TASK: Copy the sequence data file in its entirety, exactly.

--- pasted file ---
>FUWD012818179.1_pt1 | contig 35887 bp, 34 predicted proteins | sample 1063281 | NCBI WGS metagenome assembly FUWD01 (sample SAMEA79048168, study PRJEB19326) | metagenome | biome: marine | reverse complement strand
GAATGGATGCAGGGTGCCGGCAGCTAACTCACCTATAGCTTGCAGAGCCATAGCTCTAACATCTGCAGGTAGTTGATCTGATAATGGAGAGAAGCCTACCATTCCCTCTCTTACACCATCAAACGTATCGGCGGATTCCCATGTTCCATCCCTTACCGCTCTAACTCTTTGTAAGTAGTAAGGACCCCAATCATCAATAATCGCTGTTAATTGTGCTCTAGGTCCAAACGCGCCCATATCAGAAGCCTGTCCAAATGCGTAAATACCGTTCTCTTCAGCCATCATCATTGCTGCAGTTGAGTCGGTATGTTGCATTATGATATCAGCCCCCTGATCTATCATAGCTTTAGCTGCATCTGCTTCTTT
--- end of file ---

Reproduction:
>FUWD012818179.1_pt1 | contig 35887 bp, 34 predicted proteins | sample 1063281 | NCBI WGS metagenome assembly FUWD01 (sample SAMEA79048168, study PRJEB19326) | metagenome | biome: marine | reverse complement strand
GAATGGATGCAGGGTGCCGGCAGCTAACTCACCTATAGCTTGCAGAGCCATAGCTCTAACATCTGCAGGTAGTTGATCTGATAATGGAGAGAAGCCTACCATTCCCTCTCTTACACCATCAAACGTATCGGCGGATTCCCATGTTCCATCCCTTACCGCTCTAACTCTTTGTAAGTAGTAAGGACCCCAATCATCAATAATCGCTGTTAATTGTGCTCTAGGTCCAAACGCGCCCATATCAGAAGCCTGTCCAAATGCGTAAATACCGTTCTCTTCAGCCATCATCATTGCTGCAGTTGAGTCGGTATGTTGCATTATGATATCAGCCCCCTGATCTATCATAGCTTTAGCTGCATCTGCTTCTTT